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THE MAJOR

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THE MAJOR

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Spring had come. Despite the many wet and gusty days which April had thrust in rude challenge upon reluctant May, in the glory of the triumphant sun which flooded the concave blue of heaven and the myriad shaded green of earth, the whole world knew to-day, the whole world proclaimed that spring had come. The yearly miracle had been performed. The leaves of the maple trees lining the village street unbound from their winter casings, the violets that lifted brave blue eyes from the vivid grass carpeting the roadside banks, the cherry and plum blossoms in the orchards decking the still leafless trees with their pink and white favours, the timid grain tingeing with green the brown fields that ran up to the village street on every side—all shouted in chorus that spring had come. And all the things with new blood running wild in their veins, the lambs of a few days still wobbly on ridiculous legs skipping over and upon the huge boulders in farmer Martin's meadow, the birds thronging the orchard trees, the humming insects rioting in the genial sun, all of them gave token of strange new impulses calling for something more than mere living because spring had come.

Upon the topmost tip of the taller of the twin poplars that flanked the picket gate opening upon the Gwynnes' little garden sat a robin, his head thrown back to give full throat to the song that was like to burst his heart, monotonous, unceasing, rapturous. On the door step of the Gwynnes' house, arrested on the threshold by the robin's song, stood the Gwynne boy of ten years, his eager face uplifted, himself poised like a bird for flight.

"Law-r-ence," clear as a bird call came the voice from within.

"Mo-th-er," rang the boy's voice in reply, high, joyous and shrill.

"Ear-ly! Remember!"

"Ri-ght a-way af-ter school. Good-bye, mo-ther, dear," called the boy.

"W-a-i-t," came the clear, birdlike call again, and in a moment the mother came running, stood beside the boy, and followed his eye to the robin on the poplar tree. "A brave little bird," she said. "That is the way to meet the day, with a brave heart and a bright song. Goodbye, boy." She kissed him as she spoke, giving him a slight pat on the shoulder. "Away you go."

But the boy stood fascinated by the bird so gallantly facing his day. His mother's words awoke in him a strange feeling. "A brave heart and a bright song"—so the knights in the brave days of old, according to his Stories of the Round Table, were wont to go forth. In imitation of the bird, the boy threw back his head, and with another cheery good-bye to his mother, sprang clear of the steps and ran down the grass edged path, through the gate and out onto the village street. There he stood first looking up the country road which in the village became a street. There was nothing to be seen except that in the Martin orchard "Ol' Martin" was working with his team under the trees which came in rows down to the road. Finding nothing to interest him there, he turned toward the village and his eyes searched the street. Opposite the Gwynnes' gate, Dr. Bush's house stood back among the trees, but there was no sign of life about it. Further down on the same side of the street, the Widow Martin's cottage, with porch vine covered and windows bright with flowers, hid itself under a great spreading maple. In front of the cottage the Widow Martin herself was busy in the garden. He liked the Widow Martin but found her not sufficiently exciting to hold him this spring morning. A vacant lot or two and still on the same side came the blacksmith's shop just at the crossroads, and across the street from it his father's store. But neither at the blacksmith's shop nor at the store across from it was there anything to awaken even a passing interest. Some farmers' teams and dogs, Pat Larkin's milk wagon with its load of great cans on its way to the cheese factory and some stray villagers here and there upon the street intent upon their business. Up the street his eye travelled beyond the crossroads where stood on the left Cheatley's butcher shop and on the right McKenny's hotel with attached sheds and outhouses. Over the bridge and up the hill the street went straight away, past the stone built Episcopal Church whose spire lifted itself above the maple trees, past the Rectory, solid, square and built of stone, past the mill standing on the right back from the street beside the dam, over the hill, and so disappeared. The whole village seemed asleep and dreaming among its maple trees in the bright sunlight.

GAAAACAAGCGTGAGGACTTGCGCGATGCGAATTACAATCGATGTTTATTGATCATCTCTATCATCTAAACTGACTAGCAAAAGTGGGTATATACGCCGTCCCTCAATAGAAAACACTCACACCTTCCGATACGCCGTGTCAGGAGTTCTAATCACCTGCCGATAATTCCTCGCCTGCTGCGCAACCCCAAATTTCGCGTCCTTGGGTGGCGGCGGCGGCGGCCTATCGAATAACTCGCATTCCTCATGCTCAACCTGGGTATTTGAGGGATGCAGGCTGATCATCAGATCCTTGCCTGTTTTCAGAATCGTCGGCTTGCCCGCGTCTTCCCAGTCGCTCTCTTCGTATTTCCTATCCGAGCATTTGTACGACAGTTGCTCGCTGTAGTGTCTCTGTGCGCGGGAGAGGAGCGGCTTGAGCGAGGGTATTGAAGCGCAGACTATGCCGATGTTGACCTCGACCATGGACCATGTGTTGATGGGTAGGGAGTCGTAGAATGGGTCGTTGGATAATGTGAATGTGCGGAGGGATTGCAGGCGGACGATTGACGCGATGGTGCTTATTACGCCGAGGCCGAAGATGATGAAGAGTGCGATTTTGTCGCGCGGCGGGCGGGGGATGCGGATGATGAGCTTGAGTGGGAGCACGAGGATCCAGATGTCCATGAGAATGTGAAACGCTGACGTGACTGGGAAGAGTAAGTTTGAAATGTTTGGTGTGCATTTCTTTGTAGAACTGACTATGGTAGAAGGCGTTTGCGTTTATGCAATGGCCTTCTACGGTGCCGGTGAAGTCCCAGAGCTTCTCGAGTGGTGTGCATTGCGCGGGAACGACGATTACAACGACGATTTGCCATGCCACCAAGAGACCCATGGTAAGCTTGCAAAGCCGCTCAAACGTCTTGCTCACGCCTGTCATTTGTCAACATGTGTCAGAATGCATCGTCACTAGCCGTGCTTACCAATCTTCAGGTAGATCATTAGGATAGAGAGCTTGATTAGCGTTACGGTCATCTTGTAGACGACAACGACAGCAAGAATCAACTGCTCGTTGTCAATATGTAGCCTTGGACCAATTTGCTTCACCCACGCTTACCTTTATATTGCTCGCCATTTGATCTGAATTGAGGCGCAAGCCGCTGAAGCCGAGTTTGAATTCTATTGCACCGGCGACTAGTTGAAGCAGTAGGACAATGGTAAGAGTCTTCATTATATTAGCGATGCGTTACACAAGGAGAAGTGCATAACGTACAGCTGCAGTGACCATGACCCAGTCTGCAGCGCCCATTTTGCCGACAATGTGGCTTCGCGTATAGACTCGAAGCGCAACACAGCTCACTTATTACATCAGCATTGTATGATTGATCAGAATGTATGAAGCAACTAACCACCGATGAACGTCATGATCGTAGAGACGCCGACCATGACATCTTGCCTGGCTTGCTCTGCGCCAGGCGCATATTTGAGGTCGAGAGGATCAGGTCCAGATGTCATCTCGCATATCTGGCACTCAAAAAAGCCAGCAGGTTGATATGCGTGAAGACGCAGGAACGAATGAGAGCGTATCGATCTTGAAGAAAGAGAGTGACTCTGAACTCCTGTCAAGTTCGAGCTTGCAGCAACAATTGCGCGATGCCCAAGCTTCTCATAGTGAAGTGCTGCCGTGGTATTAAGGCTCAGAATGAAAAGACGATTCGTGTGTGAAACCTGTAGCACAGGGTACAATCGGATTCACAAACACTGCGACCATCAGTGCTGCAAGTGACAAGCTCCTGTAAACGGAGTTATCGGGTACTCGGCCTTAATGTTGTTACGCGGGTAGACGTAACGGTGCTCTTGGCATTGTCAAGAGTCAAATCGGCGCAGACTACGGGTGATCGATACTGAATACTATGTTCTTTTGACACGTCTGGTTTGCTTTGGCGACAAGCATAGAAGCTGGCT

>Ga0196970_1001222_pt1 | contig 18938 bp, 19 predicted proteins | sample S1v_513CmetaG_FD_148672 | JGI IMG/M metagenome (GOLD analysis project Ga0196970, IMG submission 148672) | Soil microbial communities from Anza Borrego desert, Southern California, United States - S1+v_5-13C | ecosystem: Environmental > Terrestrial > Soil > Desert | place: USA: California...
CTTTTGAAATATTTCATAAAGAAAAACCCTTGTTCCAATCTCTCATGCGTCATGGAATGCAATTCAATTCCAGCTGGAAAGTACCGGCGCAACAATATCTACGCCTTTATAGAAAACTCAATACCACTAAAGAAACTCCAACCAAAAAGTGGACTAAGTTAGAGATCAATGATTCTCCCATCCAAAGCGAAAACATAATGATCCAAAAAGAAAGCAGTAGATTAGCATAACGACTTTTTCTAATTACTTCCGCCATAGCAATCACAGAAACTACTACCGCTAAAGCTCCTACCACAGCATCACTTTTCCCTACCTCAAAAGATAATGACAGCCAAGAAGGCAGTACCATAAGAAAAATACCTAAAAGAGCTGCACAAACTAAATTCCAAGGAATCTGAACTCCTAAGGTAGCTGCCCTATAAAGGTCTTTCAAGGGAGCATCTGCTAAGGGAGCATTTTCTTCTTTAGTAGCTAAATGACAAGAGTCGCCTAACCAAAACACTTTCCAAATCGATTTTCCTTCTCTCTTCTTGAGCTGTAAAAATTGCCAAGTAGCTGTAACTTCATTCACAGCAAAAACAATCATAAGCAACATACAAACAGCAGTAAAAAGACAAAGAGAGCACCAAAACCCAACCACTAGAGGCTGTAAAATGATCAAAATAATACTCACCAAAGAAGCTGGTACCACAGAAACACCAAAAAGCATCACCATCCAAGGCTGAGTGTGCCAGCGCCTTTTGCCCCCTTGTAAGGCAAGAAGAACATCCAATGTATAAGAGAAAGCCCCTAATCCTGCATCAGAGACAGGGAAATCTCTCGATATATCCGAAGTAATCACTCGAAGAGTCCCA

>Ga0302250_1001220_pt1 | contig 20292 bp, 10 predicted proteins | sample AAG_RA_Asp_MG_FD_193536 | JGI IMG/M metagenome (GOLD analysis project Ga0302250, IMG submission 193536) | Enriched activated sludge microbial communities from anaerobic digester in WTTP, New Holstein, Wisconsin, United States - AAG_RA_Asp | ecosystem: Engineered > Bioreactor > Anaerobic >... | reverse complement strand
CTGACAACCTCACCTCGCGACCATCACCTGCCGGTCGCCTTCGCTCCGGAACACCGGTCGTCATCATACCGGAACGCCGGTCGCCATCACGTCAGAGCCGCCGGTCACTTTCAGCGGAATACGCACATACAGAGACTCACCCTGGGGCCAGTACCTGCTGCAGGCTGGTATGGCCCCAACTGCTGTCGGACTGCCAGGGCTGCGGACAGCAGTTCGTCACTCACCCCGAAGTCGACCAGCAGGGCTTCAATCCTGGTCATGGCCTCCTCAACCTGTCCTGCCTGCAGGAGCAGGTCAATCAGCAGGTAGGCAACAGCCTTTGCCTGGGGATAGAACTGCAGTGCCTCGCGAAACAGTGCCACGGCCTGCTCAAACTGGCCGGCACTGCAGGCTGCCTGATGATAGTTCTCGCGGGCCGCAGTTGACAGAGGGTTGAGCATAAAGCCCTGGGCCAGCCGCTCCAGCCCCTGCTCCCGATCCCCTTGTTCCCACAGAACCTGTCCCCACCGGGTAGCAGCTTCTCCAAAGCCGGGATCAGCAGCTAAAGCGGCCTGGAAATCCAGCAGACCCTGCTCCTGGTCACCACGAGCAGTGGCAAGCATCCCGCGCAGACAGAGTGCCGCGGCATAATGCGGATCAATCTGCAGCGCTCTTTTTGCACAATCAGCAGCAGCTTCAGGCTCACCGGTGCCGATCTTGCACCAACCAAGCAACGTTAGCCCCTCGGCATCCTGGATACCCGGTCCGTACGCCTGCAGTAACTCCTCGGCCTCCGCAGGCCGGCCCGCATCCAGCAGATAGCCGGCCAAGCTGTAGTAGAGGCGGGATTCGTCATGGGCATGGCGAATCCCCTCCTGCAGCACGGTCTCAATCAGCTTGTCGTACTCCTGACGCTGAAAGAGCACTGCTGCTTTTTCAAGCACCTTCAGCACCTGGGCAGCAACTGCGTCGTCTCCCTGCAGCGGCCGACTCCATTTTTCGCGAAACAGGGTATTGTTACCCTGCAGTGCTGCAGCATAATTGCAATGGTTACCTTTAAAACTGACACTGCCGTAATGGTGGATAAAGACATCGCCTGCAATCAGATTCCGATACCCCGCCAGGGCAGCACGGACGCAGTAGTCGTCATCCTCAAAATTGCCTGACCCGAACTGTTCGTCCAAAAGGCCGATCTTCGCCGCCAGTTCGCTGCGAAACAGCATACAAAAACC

Details

  • Auteur : Ralph Connor
  • ISBN : 1230002326825
  • Taal : Engels
  • Uitgever : Jwarlal
  • Uitvoering : E-book
  • Verschijningsdatum : mei 2018

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